ANKARA, Nov. 7 (Reuters / EP) –
Turkish President Recep Tayyip Erdogan has once again threatened to “open the doors” of Europe to Syrian refugees who are in Turkish territory if they do not receive sufficient support from the EU, a recurring warning since the beginning of the military offensive 'Manantial de Paz' in the northeastern area of Syria.
Turkey aims to establish a “safe zone” to which up to 2 million Syrian refugees can return once the withdrawal of Kurdish Popular Protection Units (YPG), a Syrian rebel force cataloged as “terrorist” from Ankara, has been completed.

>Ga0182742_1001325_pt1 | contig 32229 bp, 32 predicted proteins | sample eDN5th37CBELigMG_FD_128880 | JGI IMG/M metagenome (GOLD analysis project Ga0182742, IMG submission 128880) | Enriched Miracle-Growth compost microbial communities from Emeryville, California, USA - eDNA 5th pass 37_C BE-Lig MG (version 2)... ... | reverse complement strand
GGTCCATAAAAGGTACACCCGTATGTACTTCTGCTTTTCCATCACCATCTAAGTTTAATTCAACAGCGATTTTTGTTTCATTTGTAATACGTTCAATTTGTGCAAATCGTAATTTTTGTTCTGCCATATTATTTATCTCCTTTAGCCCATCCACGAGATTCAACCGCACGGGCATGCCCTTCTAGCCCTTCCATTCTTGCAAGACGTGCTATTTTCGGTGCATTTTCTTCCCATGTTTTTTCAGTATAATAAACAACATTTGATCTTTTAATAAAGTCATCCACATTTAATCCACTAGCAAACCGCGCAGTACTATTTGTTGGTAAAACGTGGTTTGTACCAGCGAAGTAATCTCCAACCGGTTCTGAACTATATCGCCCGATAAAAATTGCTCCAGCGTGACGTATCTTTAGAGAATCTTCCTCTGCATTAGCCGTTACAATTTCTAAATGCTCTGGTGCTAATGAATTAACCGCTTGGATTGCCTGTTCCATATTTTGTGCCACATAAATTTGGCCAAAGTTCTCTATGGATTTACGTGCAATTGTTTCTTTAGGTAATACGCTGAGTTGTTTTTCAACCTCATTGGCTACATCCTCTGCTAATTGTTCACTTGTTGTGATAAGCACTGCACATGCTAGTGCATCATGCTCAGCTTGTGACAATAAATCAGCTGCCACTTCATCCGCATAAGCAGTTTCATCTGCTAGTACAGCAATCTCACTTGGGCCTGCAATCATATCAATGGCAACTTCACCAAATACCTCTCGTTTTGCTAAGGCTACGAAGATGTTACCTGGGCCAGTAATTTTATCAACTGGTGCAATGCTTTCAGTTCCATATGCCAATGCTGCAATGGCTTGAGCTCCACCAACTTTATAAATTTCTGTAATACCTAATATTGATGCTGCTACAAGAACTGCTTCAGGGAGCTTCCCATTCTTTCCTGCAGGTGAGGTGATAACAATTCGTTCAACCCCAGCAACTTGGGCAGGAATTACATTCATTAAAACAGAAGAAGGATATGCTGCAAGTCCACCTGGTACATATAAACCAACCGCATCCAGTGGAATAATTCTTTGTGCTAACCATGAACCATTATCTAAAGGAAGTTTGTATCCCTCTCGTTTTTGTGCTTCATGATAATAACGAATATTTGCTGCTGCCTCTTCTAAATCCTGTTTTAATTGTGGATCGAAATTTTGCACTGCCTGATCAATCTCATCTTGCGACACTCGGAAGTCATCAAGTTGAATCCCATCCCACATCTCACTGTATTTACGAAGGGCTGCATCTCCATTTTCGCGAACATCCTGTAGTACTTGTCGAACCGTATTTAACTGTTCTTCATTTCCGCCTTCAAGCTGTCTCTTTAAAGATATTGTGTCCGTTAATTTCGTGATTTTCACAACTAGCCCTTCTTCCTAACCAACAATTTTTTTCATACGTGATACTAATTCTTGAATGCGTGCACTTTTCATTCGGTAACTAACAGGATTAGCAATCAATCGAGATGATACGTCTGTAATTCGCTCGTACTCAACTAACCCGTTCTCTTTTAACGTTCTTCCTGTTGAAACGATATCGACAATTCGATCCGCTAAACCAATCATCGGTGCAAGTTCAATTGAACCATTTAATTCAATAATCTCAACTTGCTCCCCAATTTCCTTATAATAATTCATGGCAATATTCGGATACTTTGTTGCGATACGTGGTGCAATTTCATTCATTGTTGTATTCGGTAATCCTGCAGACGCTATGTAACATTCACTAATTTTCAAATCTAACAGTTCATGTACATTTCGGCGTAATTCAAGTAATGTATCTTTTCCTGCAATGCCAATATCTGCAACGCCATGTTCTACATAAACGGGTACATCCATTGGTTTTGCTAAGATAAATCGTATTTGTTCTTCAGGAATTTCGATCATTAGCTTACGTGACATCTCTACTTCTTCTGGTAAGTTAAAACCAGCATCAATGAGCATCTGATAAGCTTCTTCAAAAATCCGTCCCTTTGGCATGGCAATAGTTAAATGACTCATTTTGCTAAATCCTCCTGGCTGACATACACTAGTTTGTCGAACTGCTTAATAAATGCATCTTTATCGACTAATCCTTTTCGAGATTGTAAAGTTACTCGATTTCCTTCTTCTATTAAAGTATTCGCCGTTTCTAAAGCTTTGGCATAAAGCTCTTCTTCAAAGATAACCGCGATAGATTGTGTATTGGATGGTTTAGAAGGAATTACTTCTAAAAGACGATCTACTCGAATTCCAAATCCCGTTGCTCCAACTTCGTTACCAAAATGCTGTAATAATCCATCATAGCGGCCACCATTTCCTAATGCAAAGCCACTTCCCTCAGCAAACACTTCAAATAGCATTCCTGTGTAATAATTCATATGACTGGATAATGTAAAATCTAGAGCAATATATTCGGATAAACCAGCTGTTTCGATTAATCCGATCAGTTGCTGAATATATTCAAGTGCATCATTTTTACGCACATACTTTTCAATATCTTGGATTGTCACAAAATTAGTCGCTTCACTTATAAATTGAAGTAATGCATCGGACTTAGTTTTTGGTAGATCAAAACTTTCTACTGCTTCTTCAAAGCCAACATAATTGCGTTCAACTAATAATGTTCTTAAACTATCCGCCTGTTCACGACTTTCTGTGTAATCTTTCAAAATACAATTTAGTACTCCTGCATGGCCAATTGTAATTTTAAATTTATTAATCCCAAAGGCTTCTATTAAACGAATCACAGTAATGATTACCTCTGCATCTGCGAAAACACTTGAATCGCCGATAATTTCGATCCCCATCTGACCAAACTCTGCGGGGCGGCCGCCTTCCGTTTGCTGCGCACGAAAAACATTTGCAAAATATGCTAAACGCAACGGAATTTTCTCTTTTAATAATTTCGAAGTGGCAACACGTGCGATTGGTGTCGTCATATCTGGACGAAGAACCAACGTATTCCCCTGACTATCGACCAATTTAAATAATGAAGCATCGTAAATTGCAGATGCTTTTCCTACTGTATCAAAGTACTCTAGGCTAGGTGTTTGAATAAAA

Erdogan, however, does not cease in its notices to the EU, which threatens to breach the immigration agreement and allow the passage of part of the 3.5 million refugees currently residing in Turkish territory. In recent months, European doubts have increased over the fulfillment of this agreement following the rebound in the arrival of migrants and refugees to the Greek islands.
“Whether we receive support or not, we will continue to help the guests we welcome. But, if this does not work, we will open the doors,” Erdogan said during a press conference in Budapest with Hungarian Prime Minister Viktor Orban, who has precisely criticized in recent years the EU migration policies and the arrival of migrants.